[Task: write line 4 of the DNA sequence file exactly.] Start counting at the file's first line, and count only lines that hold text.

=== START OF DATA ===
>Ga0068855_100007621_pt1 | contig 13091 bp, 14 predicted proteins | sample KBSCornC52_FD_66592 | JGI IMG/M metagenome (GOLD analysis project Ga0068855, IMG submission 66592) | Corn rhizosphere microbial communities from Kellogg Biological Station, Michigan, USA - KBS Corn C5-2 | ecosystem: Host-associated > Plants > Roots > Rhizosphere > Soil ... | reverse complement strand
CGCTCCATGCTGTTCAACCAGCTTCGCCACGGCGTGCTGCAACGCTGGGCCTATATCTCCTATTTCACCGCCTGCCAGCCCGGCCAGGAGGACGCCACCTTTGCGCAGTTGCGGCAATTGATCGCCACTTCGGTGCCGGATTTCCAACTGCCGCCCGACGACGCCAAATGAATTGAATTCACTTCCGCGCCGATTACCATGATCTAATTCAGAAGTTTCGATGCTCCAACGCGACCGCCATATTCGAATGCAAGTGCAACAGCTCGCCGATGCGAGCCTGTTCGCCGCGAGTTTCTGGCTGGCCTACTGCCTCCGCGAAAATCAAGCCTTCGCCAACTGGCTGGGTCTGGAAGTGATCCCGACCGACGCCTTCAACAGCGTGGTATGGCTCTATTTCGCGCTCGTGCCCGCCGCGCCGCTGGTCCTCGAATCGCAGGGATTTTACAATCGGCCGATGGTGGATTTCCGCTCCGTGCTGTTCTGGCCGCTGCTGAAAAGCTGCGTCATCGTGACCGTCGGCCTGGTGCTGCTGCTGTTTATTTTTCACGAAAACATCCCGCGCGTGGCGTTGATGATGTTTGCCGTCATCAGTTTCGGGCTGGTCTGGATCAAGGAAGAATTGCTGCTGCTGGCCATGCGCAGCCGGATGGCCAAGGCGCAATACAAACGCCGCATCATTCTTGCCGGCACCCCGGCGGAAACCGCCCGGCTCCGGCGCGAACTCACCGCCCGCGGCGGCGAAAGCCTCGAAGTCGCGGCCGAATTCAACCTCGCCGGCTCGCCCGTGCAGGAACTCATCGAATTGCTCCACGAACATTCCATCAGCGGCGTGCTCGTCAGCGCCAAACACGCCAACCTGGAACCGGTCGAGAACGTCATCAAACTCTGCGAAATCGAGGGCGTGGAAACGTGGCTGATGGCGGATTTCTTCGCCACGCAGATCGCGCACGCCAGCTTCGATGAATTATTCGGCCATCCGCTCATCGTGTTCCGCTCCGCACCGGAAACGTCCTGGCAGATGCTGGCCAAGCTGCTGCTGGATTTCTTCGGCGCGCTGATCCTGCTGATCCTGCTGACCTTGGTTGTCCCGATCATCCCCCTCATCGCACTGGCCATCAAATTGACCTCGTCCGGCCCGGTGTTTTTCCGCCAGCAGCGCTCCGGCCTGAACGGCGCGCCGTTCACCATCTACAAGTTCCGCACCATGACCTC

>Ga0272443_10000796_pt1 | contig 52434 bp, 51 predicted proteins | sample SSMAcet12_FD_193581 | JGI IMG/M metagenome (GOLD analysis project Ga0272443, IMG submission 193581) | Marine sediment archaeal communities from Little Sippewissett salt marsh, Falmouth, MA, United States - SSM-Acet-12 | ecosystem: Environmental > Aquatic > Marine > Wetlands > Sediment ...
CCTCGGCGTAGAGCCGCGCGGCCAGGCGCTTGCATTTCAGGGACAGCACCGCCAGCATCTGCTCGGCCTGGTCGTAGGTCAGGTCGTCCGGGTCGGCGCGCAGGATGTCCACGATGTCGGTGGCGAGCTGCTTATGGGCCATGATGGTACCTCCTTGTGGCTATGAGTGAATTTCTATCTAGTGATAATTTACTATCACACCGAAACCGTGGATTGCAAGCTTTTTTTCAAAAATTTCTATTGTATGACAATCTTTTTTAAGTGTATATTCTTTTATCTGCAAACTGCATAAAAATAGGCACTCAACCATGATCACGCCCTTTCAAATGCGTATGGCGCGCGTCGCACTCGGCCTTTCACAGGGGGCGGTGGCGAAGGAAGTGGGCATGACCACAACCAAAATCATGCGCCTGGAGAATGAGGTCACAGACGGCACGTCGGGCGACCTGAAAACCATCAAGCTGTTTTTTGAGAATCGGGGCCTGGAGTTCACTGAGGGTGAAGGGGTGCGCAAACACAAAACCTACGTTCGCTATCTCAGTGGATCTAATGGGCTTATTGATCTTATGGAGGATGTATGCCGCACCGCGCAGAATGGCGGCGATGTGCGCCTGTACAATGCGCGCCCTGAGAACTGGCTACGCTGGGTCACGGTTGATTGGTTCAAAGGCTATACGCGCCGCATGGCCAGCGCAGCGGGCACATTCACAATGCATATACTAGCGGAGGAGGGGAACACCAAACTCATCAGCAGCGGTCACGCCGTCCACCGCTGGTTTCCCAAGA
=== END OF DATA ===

CCTCGGCGTAGAGCCGCGCGGCCAGGCGCTTGCATTTCAGGGACAGCACCGCCAGCATCTGCTCGGCCTGGTCGTAGGTCAGGTCGTCCGGGTCGGCGCGCAGGATGTCCACGATGTCGGTGGCGAGCTGCTTATGGGCCATGATGGTACCTCCTTGTGGCTATGAGTGAATTTCTATCTAGTGATAATTTACTATCACACCGAAACCGTGGATTGCAAGCTTTTTTTCAAAAATTTCTATTGTATGACAATCTTTTTTAAGTGTATATTCTTTTATCTGCAAACTGCATAAAAATAGGCACTCAACCATGATCACGCCCTTTCAAATGCGTATGGCGCGCGTCGCACTCGGCCTTTCACAGGGGGCGGTGGCGAAGGAAGTGGGCATGACCACAACCAAAATCATGCGCCTGGAGAATGAGGTCACAGACGGCACGTCGGGCGACCTGAAAACCATCAAGCTGTTTTTTGAGAATCGGGGCCTGGAGTTCACTGAGGGTGAAGGGGTGCGCAAACACAAAACCTACGTTCGCTATCTCAGTGGATCTAATGGGCTTATTGATCTTATGGAGGATGTATGCCGCACCGCGCAGAATGGCGGCGATGTGCGCCTGTACAATGCGCGCCCTGAGAACTGGCTACGCTGGGTCACGGTTGATTGGTTCAAAGGCTATACGCGCCGCATGGCCAGCGCAGCGGGCACATTCACAATGCATATACTAGCGGAGGAGGGGAACACCAAACTCATCAGCAGCGGTCACGCCGTCCACCGCTGGTTTCCCAAGA